Ann E. Guiffrida’s personal injury case against the owner of a bar called The Palace in downstate Hamburg, Ill., was dismissed because the plaintiff had mixed up the names of two corporations. One was The Palace Inc. and the other was Boothy’s Palace Tavern Inc.
Guiffrida filed a lawsuit in the federal district of the Central District of Illinois naming the defendant The Palace Inc. When venue was challenged, Hamburg, Ill., located on the Mississippi River, 80 miles north of St. Louis, is in the Southern District of Illinois, not the Central District. Guiffrida voluntarily dismissed the federal case and then filed the state claim in Madison County, Ill., although Hamburg is actually in Calhoun County, Ill.
When Guiffrida found out that she should have sued and served Boothy’s Palace Tavern Inc., she argued that this was merely a case of misidentifying the correct name or a misnomer that is covered by Section 2-401 of the Illinois Code of Civil Procedure. Rather than a mistake of the identify by the defendant, which would have required Guiffrida to satisfy Section 2-616(d) as to relating back, the judge in Madison County concluded that the mix-up fell within the category of misnomer.
The correct classification was crucial because the registered agent of Boothy’s Palace was served with a summons on May 21, 2012 — 90 days after the Madison County complaint was filed and 43 days after the statute of limitations had expired.
If this was a case of mistaken identity governed by Section 616(d), Guiffrida also had to satisfy Illinois Supreme Court Rule 103(b), which obligated her “to exercise a reasonable diligence” in serving summons on Boothy’s Palace.
When the case was at last transferred to Calhoun County from Madison County, the judge there ruled that this was a case of mistaken identity and dismissed the lawsuit based on a finding that Guiffrida chose not to satisfy the requirements of Section 2-616(d) and Rule 103(b).
“Although Defendant received actual notice of the commencement of the proceedings within (1) 90 days from the filing of the Madison County complaint, and (2) 43 days of the expiration of the statute of limitations, we conclude, in light of plaintiff’s activities, defendant did not receive notice of the commencement of the proceedings within the time permitted for service under Rule 103(b). Accordingly, the trial court properly concluded plaintiff’s amended complaint did not relate back to the date she filed her Madison County complaint naming The Palace Inc., as defendant, and granted defendant’s motion to dismiss.” That was the conclusion reached by the Illinois Appellate Court reviewing this case.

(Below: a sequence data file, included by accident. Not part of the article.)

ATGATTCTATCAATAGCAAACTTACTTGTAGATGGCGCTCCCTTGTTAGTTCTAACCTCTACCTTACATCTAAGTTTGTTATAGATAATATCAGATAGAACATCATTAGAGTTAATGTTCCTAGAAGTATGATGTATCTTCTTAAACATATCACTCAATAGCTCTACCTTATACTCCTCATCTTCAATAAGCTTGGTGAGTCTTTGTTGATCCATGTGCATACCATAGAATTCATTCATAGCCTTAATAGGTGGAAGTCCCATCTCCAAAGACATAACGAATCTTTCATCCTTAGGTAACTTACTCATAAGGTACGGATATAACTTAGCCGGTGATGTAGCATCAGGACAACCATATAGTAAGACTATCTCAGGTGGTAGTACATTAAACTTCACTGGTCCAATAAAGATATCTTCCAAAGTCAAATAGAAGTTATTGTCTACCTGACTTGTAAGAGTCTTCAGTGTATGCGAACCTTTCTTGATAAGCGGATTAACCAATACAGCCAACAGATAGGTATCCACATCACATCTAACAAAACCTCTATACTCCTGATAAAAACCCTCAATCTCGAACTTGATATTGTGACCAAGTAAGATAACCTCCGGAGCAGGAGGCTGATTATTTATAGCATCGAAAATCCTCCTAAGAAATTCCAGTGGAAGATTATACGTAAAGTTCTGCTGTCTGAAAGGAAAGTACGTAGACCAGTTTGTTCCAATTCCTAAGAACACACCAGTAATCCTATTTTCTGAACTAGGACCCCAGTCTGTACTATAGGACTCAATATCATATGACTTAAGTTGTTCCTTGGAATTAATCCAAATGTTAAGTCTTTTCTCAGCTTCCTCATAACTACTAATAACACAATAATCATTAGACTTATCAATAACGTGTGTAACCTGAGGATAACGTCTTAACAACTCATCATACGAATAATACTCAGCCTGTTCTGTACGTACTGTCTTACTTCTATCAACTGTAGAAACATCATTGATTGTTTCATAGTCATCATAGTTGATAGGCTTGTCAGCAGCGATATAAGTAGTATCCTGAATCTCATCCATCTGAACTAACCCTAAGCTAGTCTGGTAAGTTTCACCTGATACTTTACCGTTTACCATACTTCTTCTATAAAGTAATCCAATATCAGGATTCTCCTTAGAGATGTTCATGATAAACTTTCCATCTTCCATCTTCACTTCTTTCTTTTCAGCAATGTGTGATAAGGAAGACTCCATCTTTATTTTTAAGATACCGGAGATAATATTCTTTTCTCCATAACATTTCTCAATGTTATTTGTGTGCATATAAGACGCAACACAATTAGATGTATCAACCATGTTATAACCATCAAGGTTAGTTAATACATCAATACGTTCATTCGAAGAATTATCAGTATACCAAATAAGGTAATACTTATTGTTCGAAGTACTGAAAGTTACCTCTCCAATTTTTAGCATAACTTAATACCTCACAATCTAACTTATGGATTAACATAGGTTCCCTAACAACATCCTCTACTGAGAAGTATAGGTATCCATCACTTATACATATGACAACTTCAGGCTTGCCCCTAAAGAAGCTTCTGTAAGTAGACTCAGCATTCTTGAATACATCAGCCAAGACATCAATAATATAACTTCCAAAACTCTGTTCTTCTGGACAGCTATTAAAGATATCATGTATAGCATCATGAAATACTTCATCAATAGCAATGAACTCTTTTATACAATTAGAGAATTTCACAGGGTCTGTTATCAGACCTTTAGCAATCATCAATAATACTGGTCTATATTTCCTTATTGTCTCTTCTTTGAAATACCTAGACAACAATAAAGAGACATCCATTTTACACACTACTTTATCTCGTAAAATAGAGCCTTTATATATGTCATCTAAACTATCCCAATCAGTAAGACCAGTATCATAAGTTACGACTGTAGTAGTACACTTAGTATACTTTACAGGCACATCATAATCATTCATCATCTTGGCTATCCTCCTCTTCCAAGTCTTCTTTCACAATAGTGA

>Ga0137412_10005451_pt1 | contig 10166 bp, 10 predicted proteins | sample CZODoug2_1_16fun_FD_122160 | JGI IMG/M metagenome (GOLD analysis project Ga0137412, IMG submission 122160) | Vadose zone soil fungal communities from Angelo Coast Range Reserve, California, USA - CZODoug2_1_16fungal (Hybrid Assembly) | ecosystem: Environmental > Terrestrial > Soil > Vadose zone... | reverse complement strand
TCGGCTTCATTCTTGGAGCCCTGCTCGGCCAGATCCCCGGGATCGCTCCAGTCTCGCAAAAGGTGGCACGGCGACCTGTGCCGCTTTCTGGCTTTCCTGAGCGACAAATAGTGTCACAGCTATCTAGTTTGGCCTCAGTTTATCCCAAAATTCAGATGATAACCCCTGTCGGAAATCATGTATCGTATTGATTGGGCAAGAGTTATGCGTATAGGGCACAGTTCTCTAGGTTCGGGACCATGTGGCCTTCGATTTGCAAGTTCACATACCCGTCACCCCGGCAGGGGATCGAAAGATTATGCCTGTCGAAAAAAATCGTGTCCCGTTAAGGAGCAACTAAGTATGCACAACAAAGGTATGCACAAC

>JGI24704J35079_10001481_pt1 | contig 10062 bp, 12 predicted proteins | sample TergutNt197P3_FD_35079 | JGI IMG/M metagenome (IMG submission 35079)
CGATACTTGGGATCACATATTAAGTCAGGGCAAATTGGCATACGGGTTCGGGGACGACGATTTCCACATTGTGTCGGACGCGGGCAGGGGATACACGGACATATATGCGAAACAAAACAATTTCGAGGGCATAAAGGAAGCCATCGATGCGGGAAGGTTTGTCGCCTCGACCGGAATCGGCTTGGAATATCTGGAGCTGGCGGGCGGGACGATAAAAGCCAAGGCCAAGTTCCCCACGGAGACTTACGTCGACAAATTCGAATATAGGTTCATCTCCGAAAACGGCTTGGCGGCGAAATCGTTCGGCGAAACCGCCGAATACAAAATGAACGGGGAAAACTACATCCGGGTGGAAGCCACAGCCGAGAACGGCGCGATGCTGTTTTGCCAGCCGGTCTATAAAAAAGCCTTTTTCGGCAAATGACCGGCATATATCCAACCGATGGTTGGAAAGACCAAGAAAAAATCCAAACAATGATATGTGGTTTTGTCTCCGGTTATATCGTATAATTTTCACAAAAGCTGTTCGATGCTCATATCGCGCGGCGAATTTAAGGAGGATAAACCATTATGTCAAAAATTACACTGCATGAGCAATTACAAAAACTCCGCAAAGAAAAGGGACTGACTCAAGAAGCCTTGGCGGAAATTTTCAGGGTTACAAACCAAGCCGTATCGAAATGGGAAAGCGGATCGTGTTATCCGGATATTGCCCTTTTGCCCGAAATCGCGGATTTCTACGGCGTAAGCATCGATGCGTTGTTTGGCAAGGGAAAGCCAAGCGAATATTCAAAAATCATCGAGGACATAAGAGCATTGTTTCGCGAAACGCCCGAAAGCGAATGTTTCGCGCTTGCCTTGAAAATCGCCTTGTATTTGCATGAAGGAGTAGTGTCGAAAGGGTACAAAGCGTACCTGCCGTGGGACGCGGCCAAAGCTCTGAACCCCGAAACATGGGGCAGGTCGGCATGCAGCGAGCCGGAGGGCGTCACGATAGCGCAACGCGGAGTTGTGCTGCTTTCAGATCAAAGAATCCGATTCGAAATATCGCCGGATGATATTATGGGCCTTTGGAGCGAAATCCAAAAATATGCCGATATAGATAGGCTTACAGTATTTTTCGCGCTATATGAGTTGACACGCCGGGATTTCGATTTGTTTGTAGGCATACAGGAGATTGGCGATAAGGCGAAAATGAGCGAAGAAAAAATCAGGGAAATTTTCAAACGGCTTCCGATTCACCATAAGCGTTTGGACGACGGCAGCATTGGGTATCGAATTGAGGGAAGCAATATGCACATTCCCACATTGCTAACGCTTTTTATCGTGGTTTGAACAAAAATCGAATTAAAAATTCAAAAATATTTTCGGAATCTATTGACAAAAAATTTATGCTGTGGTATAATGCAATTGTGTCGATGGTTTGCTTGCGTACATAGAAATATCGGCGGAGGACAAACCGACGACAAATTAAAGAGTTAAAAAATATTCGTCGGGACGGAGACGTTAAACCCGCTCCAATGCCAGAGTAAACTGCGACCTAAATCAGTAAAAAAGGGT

The court said that in the case of a misnomer of a party, the relation-back doctrine applies. In that case, the amended complaint naming the proper defendant is considered filed upon the filing date of the original complaint. Fassero v. Turigliatto, 349 Ill. App. 3d 368 (2004). In that setting, service upon the misnamed party after the statute of limitations has run does not bar the lawsuit.
But in this case of mistaken identity, Section 616(d) of the Code applies, and the plaintiff must satisfy the requirements of that subsection before the complaint will relate back. If the plaintiff does not satisfy Section 616(d), the plaintiff is required to have sued the proper defendant within the applicable statute of limitations.
The court stated that in order to know whether the case involves a misnomer or mistaken identity, it must determine the intent of the plaintiff. This requires that it “is not controlled by plaintiff’s subjective intention of whom he intended to sued, but rather, by the objective manifestations of that intent as contained in the record.” Fassero at 371-72.
The most probative evidence of plaintiff’s intent is to look at the name of the party that was named in the complaint. If the name of the party named in the complaint actually exists, but is not a real party in interest, the court can conclude that plaintiff mistakenly sued the wrong party. The appeals panel stated that it would not overturn a trial court’s determination on misnomer absent an abuse of discretion.